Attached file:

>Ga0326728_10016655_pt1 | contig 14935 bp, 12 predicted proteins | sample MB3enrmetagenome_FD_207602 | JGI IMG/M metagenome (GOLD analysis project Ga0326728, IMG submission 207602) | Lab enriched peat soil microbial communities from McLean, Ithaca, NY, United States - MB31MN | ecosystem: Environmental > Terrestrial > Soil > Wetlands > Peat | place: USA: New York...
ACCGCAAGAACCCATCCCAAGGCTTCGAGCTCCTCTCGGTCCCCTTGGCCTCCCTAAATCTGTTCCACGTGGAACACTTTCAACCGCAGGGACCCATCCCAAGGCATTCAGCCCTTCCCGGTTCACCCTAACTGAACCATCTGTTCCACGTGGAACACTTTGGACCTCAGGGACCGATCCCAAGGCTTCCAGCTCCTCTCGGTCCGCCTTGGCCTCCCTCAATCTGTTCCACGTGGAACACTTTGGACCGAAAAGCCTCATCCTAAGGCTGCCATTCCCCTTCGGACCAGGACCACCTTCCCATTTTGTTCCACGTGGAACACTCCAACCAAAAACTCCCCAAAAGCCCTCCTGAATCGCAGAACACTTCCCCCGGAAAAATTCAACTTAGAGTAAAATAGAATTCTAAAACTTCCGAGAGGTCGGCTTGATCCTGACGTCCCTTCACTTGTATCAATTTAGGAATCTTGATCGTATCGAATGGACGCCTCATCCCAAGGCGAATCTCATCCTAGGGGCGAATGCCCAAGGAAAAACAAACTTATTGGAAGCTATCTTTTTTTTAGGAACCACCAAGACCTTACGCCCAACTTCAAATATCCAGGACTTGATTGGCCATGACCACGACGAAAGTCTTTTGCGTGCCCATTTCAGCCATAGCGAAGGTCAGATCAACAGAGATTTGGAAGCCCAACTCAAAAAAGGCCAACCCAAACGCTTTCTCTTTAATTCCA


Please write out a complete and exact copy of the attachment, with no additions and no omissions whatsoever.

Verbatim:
>Ga0326728_10016655_pt1 | contig 14935 bp, 12 predicted proteins | sample MB3enrmetagenome_FD_207602 | JGI IMG/M metagenome (GOLD analysis project Ga0326728, IMG submission 207602) | Lab enriched peat soil microbial communities from McLean, Ithaca, NY, United States - MB31MN | ecosystem: Environmental > Terrestrial > Soil > Wetlands > Peat | place: USA: New York...
ACCGCAAGAACCCATCCCAAGGCTTCGAGCTCCTCTCGGTCCCCTTGGCCTCCCTAAATCTGTTCCACGTGGAACACTTTCAACCGCAGGGACCCATCCCAAGGCATTCAGCCCTTCCCGGTTCACCCTAACTGAACCATCTGTTCCACGTGGAACACTTTGGACCTCAGGGACCGATCCCAAGGCTTCCAGCTCCTCTCGGTCCGCCTTGGCCTCCCTCAATCTGTTCCACGTGGAACACTTTGGACCGAAAAGCCTCATCCTAAGGCTGCCATTCCCCTTCGGACCAGGACCACCTTCCCATTTTGTTCCACGTGGAACACTCCAACCAAAAACTCCCCAAAAGCCCTCCTGAATCGCAGAACACTTCCCCCGGAAAAATTCAACTTAGAGTAAAATAGAATTCTAAAACTTCCGAGAGGTCGGCTTGATCCTGACGTCCCTTCACTTGTATCAATTTAGGAATCTTGATCGTATCGAATGGACGCCTCATCCCAAGGCGAATCTCATCCTAGGGGCGAATGCCCAAGGAAAAACAAACTTATTGGAAGCTATCTTTTTTTTAGGAACCACCAAGACCTTACGCCCAACTTCAAATATCCAGGACTTGATTGGCCATGACCACGACGAAAGTCTTTTGCGTGCCCATTTCAGCCATAGCGAAGGTCAGATCAACAGAGATTTGGAAGCCCAACTCAAAAAAGGCCAACCCAAACGCTTTCTCTTTAATTCCA